Anglo-Saxon style pottery from the northern Netherlands and north-western Germany: fabrics and finish, regional and chronological patterns, and their implications

Tessa Krol, Katrin Struckmeyer, Annet Nieuwhof

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This paper presents the results of a study of Anglo-Saxon style pottery in the northern Netherlands and north-western Germany, involving macroscopic and microscopic analysis of fabrics and finish. Both regions show similar developments in form and decoration in the pottery of the fourth and fifth centuries AD, the late Roman and Migration period, resulting in the typical decoration and shapes that are known as the Anglo-Saxon style. In the northern
Netherlands, this style is traditionally associated with Anglo-Saxon immigrants. It has, however, been suggested that this style was, rather, part of an indigenous development in areas in the northern Netherlands where occupation was continuous, though influenced by stylistic developments in north-western Germany. That hypothesis is supported by the analysis of fabrics and finish presented here. The characteristic of fabrics and surface treatment indicate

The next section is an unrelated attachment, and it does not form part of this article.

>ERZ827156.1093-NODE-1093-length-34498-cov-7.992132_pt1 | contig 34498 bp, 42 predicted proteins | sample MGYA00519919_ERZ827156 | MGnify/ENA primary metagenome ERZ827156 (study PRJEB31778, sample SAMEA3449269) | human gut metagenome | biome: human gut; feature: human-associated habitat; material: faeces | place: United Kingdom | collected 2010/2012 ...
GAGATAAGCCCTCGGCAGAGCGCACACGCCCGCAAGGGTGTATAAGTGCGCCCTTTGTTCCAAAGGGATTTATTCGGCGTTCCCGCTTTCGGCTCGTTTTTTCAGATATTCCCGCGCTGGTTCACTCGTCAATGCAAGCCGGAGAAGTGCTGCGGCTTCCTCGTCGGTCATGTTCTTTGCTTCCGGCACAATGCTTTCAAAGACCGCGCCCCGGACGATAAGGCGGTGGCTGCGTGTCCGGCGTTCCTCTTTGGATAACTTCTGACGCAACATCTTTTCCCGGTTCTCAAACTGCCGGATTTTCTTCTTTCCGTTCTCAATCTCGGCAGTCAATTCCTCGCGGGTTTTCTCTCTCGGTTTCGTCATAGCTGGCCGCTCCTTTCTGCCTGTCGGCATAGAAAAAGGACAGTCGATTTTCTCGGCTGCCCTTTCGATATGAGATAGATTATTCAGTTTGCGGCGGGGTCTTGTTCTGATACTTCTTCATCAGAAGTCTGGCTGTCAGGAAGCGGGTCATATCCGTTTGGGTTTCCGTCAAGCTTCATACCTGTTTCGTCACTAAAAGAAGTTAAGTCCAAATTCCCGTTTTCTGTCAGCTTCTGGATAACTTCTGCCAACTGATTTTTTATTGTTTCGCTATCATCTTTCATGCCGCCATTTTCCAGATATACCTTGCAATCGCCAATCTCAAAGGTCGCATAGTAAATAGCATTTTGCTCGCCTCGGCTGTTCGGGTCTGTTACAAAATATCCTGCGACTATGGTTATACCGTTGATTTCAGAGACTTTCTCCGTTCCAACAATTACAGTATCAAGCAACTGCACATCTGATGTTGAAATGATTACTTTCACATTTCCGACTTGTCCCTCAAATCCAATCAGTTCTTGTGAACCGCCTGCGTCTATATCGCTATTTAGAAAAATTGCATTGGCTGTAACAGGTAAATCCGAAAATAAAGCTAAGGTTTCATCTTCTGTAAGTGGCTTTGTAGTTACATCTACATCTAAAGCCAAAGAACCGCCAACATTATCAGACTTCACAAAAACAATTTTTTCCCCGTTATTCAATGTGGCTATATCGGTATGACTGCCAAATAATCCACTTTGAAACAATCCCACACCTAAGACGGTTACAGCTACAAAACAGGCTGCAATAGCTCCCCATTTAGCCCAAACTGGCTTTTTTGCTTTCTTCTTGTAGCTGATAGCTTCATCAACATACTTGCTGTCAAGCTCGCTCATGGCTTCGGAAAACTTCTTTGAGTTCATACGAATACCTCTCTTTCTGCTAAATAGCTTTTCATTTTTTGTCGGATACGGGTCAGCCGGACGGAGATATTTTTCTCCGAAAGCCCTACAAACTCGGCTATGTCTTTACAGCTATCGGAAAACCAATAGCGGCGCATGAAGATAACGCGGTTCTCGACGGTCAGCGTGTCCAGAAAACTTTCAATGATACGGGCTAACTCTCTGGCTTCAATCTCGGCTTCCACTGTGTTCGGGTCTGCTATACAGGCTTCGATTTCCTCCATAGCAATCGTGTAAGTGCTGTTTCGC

technological continuity. The use of local clay sources for Anglo-Saxon style pottery and for contemporary regional types indicates that most of the Anglo-Saxon style pottery in the northern Netherlands was not brought by Anglo-Saxon immigrants or as imports, but must have been made locally. That applies to settlements with continuous habitation, as well as settlements in the coastal area that were not inhabited during the fourth century AD.
Original languageEnglish
Pages (from-to)713-730
Number of pages18
Issue number4
Early online date2018
Publication statusPublished - Aug-2018


  • northern Netherlands
  • Migration period
  • Anglo-Saxon style pottery
  • Driesum-style pottery
  • Hessens-Schortens ware
  • macroscopic study
  • thin-section analysis

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